This is the first post in our series, One In Christ: A Week of Mutuality, dedicated to discussing an egalitarian view of gender—including relevant biblical texts and practical applications. The goal is to show how scripture, tradition, reason, and experience all support a posture of equality toward women, one that favors mutuality rather than hierarchy, in the home, Church, and society.
Perhaps no text has been as revered, debated, discussed, and misunderstood as the creation accounts of Genesis 1 and 2 Regardless of how you interpret these stories, their effect on our culture and our psyche, particularly as they relate to our views of gender, cannot be overstated.
The tradition of appealing to the creation narrative to make universal statements about the nature of man and woman is a longstanding one. Genesis 1 and 2 have been mined and manipulated and used as ammunition in debates about everything from science to gender roles to Christology to epidurals. So while we have to be careful of reading too much into the text, we simply cannot talk about God and gender without addressing the famous story of Adam and Eve.
Male and female, created in the image of God...
“So God created mankind in his own image,
in the image of God he created them;
male and female he created them.”
– Genesis 1:27
In the first creation account—Genesis 1—the author makes a point of noting that, in the beginning, both male and female are created in the image of God. Here we often make the connection that both masculine and feminine aspects of God’s creation must therefore be reflections of God’s character, a point that isechoed throughout Scripture as God is poetically depicted as both Father and Mother, seamstress and warrior, compassionate (from the feminine rehem, for womb) and just.
But to be “created in the image of God” carries significant leadership implications as well. In the ancient Near Eastern world, kings were considered divine image-bearers, appointed representatives of God on earth. Kings would often place images of themselves, usually statues, in distant parts of their kingdoms to remind their subjects of their sovereignty over the land. So for man and woman to be God’s image-bearers in this context, means that God has entrusted both men and women with ruling the world on God’s behalf. “Let us make humankind in our image,” God says, “according to our likeness; and let them have dominion over the fish,...birds, cattle,...all the wild animals...every creeping thing.”
As Daniel Kirk has noted, “The kind of rule God has in mind is not a ‘masculine’ rule, but a masculine plus feminine, male plus female, rule. Only this kind of shared participation in representing God’s reign to the world is capable of doing justice to the God whose image we bear.”
(Additional Resources: “Genesis 1-3” by Allison Young, The Evolution of Adam by Peter Enns, Discovering Biblical Equality: Complementarity Without Hierarchy edited by Ronald W. Pierce and Rebecca Merrill Groothius, “Biblical Proofs for the Feminine Face of God in Scripture” by Mike Morrell, “Gender Blind” by Mimi Haddad)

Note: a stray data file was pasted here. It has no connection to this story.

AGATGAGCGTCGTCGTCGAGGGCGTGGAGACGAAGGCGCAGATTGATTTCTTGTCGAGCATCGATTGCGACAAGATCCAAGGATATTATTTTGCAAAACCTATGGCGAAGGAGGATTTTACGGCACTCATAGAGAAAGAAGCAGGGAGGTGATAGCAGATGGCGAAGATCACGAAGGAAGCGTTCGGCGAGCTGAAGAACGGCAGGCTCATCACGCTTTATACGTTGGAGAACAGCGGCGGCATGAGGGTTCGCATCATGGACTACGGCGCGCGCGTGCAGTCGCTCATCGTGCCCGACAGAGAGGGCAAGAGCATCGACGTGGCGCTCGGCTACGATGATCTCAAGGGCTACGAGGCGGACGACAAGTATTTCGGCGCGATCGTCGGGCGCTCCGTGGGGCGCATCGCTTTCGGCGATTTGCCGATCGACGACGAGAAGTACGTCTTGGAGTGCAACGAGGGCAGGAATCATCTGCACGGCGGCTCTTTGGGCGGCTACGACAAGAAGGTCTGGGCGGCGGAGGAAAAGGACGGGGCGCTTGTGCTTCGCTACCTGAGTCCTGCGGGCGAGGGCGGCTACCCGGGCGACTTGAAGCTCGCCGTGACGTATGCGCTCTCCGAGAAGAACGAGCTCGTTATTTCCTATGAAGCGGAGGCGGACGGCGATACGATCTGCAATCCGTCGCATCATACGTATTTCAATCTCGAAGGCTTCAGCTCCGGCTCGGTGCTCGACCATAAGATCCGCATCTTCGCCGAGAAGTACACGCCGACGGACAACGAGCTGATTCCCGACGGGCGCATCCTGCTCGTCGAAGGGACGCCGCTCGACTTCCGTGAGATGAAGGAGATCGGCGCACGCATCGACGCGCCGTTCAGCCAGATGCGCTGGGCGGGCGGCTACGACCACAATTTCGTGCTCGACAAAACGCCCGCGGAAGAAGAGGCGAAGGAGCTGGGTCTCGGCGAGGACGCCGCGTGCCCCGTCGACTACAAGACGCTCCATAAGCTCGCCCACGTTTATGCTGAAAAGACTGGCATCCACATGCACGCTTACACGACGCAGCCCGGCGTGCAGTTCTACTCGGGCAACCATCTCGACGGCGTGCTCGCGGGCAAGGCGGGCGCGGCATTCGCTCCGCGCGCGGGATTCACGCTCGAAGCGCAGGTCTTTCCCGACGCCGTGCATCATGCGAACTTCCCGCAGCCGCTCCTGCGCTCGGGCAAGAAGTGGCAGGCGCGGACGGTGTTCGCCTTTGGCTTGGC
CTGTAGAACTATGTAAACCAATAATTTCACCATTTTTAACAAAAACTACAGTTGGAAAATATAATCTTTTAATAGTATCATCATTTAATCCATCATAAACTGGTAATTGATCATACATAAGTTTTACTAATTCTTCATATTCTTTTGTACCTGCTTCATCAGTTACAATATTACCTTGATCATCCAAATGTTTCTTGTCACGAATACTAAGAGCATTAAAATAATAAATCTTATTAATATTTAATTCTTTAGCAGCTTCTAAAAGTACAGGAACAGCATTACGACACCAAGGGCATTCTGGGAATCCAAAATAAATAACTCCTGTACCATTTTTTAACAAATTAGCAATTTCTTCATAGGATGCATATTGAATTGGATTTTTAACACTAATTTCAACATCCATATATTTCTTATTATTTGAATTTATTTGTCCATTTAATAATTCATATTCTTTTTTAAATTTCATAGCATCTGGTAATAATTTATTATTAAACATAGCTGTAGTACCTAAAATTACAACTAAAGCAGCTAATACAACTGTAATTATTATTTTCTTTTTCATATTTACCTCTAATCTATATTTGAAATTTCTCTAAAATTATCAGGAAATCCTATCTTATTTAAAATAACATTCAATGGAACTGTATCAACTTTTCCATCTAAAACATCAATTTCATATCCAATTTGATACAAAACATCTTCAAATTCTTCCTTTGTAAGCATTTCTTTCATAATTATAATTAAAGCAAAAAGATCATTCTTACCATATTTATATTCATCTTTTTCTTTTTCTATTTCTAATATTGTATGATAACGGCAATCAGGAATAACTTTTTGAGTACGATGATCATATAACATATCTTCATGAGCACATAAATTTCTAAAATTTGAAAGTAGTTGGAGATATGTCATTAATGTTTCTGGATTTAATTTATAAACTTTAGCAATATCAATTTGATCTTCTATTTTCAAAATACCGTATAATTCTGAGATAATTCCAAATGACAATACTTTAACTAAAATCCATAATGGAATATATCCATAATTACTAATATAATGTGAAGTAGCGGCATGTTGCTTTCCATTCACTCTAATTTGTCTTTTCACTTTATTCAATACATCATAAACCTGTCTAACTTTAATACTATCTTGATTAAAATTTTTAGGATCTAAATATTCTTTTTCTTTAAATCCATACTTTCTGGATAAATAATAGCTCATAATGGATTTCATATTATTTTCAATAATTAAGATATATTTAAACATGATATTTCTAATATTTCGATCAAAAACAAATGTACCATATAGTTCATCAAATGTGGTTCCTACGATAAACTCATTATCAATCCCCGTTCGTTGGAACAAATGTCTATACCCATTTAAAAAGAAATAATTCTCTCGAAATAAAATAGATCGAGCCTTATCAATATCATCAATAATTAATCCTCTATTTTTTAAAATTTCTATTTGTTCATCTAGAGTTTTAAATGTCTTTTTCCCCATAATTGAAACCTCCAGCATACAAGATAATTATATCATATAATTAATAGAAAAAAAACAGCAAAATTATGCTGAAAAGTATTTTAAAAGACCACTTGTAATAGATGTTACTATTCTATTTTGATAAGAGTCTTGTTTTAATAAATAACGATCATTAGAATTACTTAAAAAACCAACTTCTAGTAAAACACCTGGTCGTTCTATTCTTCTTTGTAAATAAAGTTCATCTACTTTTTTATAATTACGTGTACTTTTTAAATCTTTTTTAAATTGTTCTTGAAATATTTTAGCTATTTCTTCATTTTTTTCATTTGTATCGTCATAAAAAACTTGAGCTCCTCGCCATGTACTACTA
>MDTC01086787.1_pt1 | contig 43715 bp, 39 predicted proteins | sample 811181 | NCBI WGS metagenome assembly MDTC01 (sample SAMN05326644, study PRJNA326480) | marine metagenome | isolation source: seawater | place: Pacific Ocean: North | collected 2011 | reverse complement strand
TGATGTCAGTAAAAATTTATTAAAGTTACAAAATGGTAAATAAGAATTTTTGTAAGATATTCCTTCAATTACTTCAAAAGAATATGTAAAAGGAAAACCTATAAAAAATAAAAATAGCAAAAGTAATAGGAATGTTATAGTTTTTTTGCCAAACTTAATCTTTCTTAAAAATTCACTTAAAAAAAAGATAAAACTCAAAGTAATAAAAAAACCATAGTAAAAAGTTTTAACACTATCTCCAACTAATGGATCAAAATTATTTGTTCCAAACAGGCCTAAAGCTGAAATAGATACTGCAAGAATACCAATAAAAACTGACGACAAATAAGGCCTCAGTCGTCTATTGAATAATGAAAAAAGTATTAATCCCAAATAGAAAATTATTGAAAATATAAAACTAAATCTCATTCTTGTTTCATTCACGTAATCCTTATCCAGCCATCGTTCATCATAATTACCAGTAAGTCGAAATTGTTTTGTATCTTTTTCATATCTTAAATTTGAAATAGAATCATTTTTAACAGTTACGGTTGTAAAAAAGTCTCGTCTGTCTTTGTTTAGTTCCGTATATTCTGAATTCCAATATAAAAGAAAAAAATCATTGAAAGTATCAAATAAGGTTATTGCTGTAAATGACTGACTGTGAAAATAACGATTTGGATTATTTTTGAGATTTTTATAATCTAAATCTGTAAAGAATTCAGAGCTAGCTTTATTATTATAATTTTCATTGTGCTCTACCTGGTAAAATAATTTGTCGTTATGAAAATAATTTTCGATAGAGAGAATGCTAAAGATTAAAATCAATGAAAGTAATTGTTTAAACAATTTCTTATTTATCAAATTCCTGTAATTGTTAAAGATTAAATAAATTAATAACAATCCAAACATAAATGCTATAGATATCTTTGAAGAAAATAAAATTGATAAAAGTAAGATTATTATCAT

What “helpmeet” really means...
“It is not good for the man to be alone.
I will make a helper suitable for him.”
– Genesis 2:18
In the second Creation account of Genesis, after God formed man from the dust of the earth and placed him in the garden of Eden, God says, “It is not good for the man to be alone. I will make a helper suitable for him” (2:18).
The phrase “helper suitable,” rendered “help meet” in the King James Version, comes from a combination of the words ezer and kenegdo. Far from connoting subjugation, the Hebrew term ezer, or “helper,” is employed elsewhere in Scripture to describe God, the consummate intervener—the helper of the fatherless (Psalm 10:14), King David’s helper and deliverer (Psalm 70:5), Israel’s shield and helper (Deuteronomy 33:29). Ezer appears twenty-one times in the Old Testament—twice in reference to the first woman, three times in reference to nations to whom Israel appealed for military support, and sixteen times in reference to God as the helper of Israel. The word evokes both benevolence and strength, and is a popular name for Jewish boys, both in the Bible and in modern times.
In Genesis 2, ezer is combined with the word kenegdo to mean something like “a helper of the same nature,” or a corresponding character. Kenegdo literally means “as in front of him,” suggesting that the ezerof Genesis 2 is Adam’s perfect match, the yin to his yang, the water to his fire—you get the idea. Everything about this descriptor implies mutuality and harmony, and it provides us with a lovely glimpse of what a sinless relationship between a man and a woman might look like, the picture of a true partnership. This reality is reflected in Adam’s reaction to God’s creation of woman. He responds with “ishshah!” a play on words, which basically means, “Wow, this one is like me!” (Interesting note: The woman of the creation narrative is not called Eve until after the Fall.)
Unfortunately, all the color of its original meaning is lost in many translations of ezer kenegdo. After the King James Version rendered the two words “help meet,” poet John Dryden came along and hyphenated them, describing his wife as his tireless “help-meet.” Over time, the expression bled into “helpmeet,” an independent term applied exclusively to the role of wives to their husbands, and to this day, the myth that Genesis 2 relegates wives to the status of subordinate assistants persists, as is painfully evidenced by (complementarian) Debi Pearl’s book, Created to Be His Help Meet, which has sold more than 200,000 copies since its publication in 2004...(and which I threw across the living room a total of seven times while reading it for research.)